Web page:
Presidential Backbone – 4th Vertebra

2010.Sep.26 Sunday · 3 comments

in Life

When last I signed off on my stroll along Av. Rivadavia we were at Plaza Miserere, the Once train and bus terminal. Picking up just past the plaza, we find a section of the avenue that was, at one time, a long stretch of beautiful homes, most of which have now become faded shells of their past existence, plastered over with commercial signage, grimy, unkempt. But one can still see the once stunning facades and imagine what the street must have been like sans the intervening apartment buildings that now connect the homes one to another in solid fronts of dense population. “Family” hotels dot the landscape as well, even those have the appearance of once grand spots to have stayed.

Hotel Garay

At the corner of Jean Jaures, the Hotel Garay stands at Rivadavia 3101, the work of architect Icilio Chiocci, who is probably most famous for his work on the Neocochea Hotel and the Regional Historical Museum Town Hall, both in Neocochea, both lamentably torn down. Still, here in BA he was noted for his art nouveau style and numerous buildings still stand.

Hotel Napoli

A block further on, the Hotel Napoli, at 3201, the work of Spanish architect Guillermo Álvarez, in what is apparently termed “Catalan Modernism” style. Numerous of his works are dotted throughout the city, the most notable is La Boca’s Torre del Fantasma, the Ghost’s Tower.

La Casa de los Pavos Reales

Likely the most famous work of Italian architect Virginio Colombo, the La Casa de los Pavos Reales, or House of the Peacocks, stands at 3216-32. The balconies are adorned with peacocks, lions, and the building features stunning stained glass windows and beautiful tile work.Built in art nouveau style in 1912, in 2007 it was bought by American actor Kevin Dwyer who restored it and turned it into a bed & breakfast – it is a popular place for visiting architects and architectural students to stay. Tours of the building are available in English, Monday through Friday in the afternoons, by reservation – I think I’ll sign up for one of those and get back to you!

Damblee

A block and a half further on at the corner of Sanchéz de Loria, or Bustamante, depending on which side of the street you’re on, are the katty-corner restaurants of Sanchéz y Sanchéz Pizza Urbana and Damblee, respectively a favorite pizzeria and seafood spot, both owned by friend Gustavo Cano. Not architecturally interesting, but just in case you’re hungry at this point….

Rivadavia 3451

Here’s an example of what I was referring to in the commercialization of many of these once gorgeous homes. Here at #3451, the building is now taken over by a paint store… I’m not objecting to the usage, but more to how ugly the lower part is now kept. I didn’t find any further information on the building itself….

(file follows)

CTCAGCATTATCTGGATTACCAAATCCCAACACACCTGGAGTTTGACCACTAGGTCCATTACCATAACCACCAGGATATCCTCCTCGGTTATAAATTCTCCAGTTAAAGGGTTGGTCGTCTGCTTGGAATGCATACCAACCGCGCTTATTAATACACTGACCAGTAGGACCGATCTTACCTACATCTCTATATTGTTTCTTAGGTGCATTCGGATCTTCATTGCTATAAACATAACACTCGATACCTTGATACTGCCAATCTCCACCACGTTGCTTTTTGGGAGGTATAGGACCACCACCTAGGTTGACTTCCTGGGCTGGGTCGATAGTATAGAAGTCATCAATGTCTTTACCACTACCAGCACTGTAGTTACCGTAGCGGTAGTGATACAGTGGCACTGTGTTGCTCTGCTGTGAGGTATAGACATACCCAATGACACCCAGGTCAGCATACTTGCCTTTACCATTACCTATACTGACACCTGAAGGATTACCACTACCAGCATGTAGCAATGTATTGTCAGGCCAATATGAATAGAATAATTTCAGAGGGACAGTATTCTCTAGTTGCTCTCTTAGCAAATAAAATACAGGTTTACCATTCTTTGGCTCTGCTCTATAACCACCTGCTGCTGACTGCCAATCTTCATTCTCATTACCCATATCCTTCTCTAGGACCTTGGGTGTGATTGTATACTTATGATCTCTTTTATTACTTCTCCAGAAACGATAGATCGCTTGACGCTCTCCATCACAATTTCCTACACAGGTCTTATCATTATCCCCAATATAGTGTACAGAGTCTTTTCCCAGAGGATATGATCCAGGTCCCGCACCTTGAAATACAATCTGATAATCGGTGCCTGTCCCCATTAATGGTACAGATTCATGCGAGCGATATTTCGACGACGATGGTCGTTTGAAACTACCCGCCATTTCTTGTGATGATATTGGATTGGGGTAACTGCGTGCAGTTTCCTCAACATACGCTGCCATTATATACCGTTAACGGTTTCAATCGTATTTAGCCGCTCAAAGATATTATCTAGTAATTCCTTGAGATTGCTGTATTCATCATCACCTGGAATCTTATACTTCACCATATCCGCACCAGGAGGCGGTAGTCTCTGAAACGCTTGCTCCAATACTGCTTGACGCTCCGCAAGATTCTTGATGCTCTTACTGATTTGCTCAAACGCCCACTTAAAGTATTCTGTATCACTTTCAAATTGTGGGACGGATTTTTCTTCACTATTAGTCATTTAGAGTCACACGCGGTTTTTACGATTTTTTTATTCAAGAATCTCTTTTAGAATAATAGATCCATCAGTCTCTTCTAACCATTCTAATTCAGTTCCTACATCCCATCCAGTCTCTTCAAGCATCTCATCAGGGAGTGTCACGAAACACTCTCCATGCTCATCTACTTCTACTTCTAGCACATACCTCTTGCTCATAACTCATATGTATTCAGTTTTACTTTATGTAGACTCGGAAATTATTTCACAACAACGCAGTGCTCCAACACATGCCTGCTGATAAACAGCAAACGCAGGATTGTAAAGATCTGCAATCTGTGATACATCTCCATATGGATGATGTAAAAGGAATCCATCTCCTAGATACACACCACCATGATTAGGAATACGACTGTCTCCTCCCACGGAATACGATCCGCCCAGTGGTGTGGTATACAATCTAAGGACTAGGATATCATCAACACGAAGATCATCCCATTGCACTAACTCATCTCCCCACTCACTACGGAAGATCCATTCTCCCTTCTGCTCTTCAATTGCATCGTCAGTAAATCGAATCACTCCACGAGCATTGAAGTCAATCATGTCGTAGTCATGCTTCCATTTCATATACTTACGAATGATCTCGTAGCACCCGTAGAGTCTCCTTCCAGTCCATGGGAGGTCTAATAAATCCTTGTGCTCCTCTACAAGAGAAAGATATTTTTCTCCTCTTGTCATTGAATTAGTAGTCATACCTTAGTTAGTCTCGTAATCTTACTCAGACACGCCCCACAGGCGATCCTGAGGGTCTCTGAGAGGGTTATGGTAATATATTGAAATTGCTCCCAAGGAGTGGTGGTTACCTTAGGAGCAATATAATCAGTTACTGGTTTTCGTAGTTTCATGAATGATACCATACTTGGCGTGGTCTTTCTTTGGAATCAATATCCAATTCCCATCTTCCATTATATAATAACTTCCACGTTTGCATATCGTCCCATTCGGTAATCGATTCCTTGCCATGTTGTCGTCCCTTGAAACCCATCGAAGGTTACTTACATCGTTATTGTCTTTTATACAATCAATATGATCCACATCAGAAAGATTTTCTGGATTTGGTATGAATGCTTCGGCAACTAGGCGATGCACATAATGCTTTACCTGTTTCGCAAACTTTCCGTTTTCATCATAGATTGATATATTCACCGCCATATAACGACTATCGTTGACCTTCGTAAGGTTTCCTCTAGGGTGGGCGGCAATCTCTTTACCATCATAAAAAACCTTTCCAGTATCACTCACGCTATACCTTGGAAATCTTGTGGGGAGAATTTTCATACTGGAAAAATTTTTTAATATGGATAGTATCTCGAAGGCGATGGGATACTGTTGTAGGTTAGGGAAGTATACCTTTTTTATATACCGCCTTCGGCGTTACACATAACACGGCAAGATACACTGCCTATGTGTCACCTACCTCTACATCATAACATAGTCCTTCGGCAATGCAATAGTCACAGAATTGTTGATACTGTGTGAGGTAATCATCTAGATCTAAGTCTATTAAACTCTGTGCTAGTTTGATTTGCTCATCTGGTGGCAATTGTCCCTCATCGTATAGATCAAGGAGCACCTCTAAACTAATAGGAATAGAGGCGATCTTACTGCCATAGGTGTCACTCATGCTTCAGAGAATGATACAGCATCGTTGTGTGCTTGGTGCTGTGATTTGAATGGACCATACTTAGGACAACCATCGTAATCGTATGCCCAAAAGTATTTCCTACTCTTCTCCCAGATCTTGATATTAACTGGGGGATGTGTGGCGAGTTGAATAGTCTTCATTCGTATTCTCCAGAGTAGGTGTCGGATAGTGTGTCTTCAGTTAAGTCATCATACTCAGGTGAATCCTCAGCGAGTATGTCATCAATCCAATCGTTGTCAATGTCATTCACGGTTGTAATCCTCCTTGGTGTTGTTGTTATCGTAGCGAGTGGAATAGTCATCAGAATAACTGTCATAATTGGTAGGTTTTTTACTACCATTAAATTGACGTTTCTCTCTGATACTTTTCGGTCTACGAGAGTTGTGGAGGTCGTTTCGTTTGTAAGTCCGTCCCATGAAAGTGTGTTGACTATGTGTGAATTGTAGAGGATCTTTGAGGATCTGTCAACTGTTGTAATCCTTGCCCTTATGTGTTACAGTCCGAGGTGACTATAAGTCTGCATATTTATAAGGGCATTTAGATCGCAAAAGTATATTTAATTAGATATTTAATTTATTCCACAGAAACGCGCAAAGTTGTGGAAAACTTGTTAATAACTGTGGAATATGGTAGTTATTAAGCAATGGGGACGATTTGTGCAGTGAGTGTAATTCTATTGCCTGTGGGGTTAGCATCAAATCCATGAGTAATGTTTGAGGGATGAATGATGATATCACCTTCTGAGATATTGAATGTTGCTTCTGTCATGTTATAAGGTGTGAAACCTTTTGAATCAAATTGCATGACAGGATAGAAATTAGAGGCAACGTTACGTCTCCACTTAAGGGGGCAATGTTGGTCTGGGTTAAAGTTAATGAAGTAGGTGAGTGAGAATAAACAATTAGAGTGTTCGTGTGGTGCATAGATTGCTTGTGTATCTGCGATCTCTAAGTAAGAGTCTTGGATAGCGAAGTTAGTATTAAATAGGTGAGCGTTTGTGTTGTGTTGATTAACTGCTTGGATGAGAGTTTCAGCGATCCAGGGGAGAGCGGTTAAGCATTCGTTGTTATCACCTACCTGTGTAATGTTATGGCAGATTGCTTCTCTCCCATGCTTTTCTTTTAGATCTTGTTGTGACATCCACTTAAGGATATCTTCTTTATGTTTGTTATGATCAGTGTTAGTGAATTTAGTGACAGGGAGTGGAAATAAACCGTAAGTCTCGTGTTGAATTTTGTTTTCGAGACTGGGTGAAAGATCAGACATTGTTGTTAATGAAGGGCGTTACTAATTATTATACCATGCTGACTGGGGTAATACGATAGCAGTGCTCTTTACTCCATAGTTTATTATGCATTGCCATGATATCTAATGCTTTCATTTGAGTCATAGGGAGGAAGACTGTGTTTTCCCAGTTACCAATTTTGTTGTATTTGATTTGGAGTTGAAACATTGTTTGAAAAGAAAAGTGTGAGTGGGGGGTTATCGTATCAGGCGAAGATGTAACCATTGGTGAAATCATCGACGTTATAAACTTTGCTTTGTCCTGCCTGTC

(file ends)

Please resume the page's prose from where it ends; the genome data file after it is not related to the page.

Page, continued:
Colegio Nacional Mariano Moreno

At 3577, the Colegio Nacional Mariano Moreno was founded in 1898, though the current building was constructed in 1910. The college, one of the more famous prep schools in the city, is noted for producing many of Argentina’s leaders over the last century. It is currently in such a state of disrepair that the student body has occupied the building in protest and shutdown operations (as is currently happening at quite a few other major schools in the city right now).

3600 block Rivadavia

Here on the 3600 block another example of how poorly maintained these once beautiful homes are.

Former Cine Roca

At 3753 is the former Cine Roca, a one time grand theater of the cinema. Closed in 1990 it has been taken over by the Iglesia de las Buenas Ondas, an evangelical church (“The Church of Good Vibes” might be the best translation…).

Rivadavia 3800 block

This is one of my favorite buildings along the stretch. I know nothing about it other than I love the detail….

Pizzeria Tunin

Another of my favorite pizzerias, Tuñin, is to be found at the corner of Castro Barros. This corner seems a good stopping point for this part of my wander, and a couple of slices of pizza while sitting in the sun seem just as fitting. Afterwards…

Las Violetas

Famed Cafe “Las Violetas” is to be found on the opposite corner….

Las Violetas interior

Inside, opulence, airiness, attentive service, pastries galore, and steep prices… but hey, we’re treating ourselves, after all, we’ve just walked something liked eleven blocks.

Coffee and pastry at Las Violetas

So, a coffee and a piece of cake or a pastry – figure it will set you back around thirty pesos just for that, perhaps a bit more. The chocolate cake with strawberries is outrageously good.

More to come…we’re only at about the 4000 block and have until somewhere in the 11000s….

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{ 2 comments… read them below or add one }

Katie September 26, 2010 at 23:39

Hi Dan,

Thank you, as always, for these interesting walks that you detail for us. I always learn some fascinating tidbit!

As a resident of Necochea, I just wanted to point out a correction to the information you posted about the buildings designed by Icilio Chiocci. The Regional Historical Museum is still standing and was designed by another architect; however, the link you gave for the museum points to a blog post about the former Necochea town hall, which was indeed designed by Chiocci.

dan September 27, 2010 at 09:04

Katie, thanks for the catch on that, I read through article quickly and jumbled together who took the photographs of the building (someone from the Museo) and what building they were referring to (Town Hall) – corrected above.

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